The private press has a different problem. In this case, it is the newspaper proprietors who look to collaborate with the political parties. As one publishing editor has said, 'Our problem is more one of allegiance than of harassment'. Virtually all publications are political vehicles for one or other group - which makes nonsense of the code of ethics that is supposed to govern the profession. This phenomenon was most marked during the election period. All the titles that had been in 'hibernation' came to life again and new titles were born, only to disappear once the poll was over. This is also a reflection of the very meagre resources available to most private publishers. Those who do have sufficient means are usually quick to offer allegiance - for example to particular businesses - in order to position themselves more favourably from an economic standpoint. Thus, some of the press rather overtly promotes particular economic interests. Others assiduously woo politicians and, in some cases, use blatant blackmailing techniques. In the latter situation, the 'market' operates on the basis that a file (sometimes assembled from a number of documents) will not be published if an endorsement is given or - what is worse - in return for hard cash. The justification for this shameful practice is that the market is highly restricted, sales of newspapers bring in very little income and advertising is non-existent but the newspaper has to keep going nonetheless. This situation also explains why defamation actions are frequently settled 'out of court' by the parties to the dispute.

A profession fraught with difficulties

Another explanation for the existence of blackmail is the lack of training. The majority of journalists working for private publications come into the profession for want of something better to do, after they have finished their university courses. One experienced journalist refers to these people as mere 'hirelings'. It is only once they have entered the profession that they learn the basics through joining journalists' associations and by receiving support from some of the bilateral-cooperation missions and foundations that are operating in Benin. The country does not, itself, have any colleges of journalism to speak of. Only recently, the national daily newspaper inaugurated a course for young journalists receiving their training on the country's various publications. This course will be spread over one year.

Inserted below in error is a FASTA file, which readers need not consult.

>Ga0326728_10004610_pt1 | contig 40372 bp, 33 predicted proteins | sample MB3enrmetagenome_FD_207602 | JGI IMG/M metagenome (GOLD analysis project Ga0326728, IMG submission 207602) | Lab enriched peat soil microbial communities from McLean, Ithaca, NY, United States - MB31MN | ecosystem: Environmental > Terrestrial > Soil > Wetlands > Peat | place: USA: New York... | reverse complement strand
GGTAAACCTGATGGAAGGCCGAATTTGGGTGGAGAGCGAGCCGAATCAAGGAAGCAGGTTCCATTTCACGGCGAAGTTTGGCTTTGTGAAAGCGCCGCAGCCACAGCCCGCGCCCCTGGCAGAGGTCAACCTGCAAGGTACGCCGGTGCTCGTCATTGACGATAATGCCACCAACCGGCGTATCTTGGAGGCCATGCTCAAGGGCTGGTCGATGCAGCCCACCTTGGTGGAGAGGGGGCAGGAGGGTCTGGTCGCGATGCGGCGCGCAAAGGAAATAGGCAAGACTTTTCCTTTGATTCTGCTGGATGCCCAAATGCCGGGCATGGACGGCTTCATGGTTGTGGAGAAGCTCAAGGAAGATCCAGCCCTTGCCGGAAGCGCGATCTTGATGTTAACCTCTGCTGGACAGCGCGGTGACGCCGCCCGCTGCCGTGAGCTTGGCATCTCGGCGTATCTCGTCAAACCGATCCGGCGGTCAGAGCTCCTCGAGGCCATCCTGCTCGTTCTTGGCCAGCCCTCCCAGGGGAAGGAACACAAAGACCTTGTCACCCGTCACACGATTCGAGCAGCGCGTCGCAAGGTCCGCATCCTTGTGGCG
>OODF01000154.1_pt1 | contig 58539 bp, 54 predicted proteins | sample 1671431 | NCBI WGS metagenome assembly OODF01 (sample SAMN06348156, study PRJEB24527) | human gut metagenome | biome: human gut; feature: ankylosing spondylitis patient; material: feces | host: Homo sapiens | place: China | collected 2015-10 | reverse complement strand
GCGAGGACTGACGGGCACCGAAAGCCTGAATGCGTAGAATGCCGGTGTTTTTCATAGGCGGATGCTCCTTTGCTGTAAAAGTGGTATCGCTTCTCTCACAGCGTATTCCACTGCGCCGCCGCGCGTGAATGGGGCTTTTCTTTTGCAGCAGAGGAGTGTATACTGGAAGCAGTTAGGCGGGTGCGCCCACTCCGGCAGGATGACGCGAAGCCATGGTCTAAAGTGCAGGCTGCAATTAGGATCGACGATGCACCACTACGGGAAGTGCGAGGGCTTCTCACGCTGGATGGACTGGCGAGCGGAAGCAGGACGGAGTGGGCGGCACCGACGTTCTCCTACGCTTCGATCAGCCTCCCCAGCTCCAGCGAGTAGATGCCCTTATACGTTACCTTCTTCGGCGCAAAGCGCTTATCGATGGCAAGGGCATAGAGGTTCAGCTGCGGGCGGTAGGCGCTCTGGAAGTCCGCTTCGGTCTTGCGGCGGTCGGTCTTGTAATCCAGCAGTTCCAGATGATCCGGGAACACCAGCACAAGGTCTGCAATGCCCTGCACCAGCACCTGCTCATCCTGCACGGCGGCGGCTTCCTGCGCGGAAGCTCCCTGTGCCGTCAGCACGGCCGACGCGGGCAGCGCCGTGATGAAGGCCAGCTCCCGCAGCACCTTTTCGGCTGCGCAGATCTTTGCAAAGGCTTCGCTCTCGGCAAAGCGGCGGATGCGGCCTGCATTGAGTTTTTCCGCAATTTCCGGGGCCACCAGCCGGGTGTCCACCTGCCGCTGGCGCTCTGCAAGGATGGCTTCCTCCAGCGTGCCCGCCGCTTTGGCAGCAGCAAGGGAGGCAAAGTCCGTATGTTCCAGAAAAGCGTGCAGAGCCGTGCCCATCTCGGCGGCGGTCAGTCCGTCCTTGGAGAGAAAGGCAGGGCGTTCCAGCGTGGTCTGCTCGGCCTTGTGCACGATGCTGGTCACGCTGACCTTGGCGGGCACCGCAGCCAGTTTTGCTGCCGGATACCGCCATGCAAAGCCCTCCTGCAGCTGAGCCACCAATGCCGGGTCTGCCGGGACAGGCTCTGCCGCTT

Young journalists working at the national agency, the Benin Press Agency, are trained by WANAD (the West-African National Agencies Development) centre, under the auspices of UNESCO, which is subregional in vocation. The 20 or so trainees have no clear idea of what awaits them when they finish their course - whether all, or just some of them, will be taken on full-time by the agency. Those who are not kept on at the end of their training period are likely to swell the ranks of the 'hirelings' - who seem fated to remain at that level.

The new administration will have to tackle the more general question of aid to the press in order to give a fresh boost to the private sector. This has been facing a real struggle since the devaluation of the CFA franc. The effect of the devaluation was to increase the cost of all the inputs needed for publishing newspapers. A new initiative of the part of the authorities would make it possible to offer more work to journalists and to improve considerably the quality of work they produce. To quote the publisher of a private newspaper: 'The influence of money must be curbed. To do this, the state must grant genuine aid to the press so that the profession can be genuinely free and objective and thereby fulfil the important role it has to play in the consolidation of democracy'. R.L.T.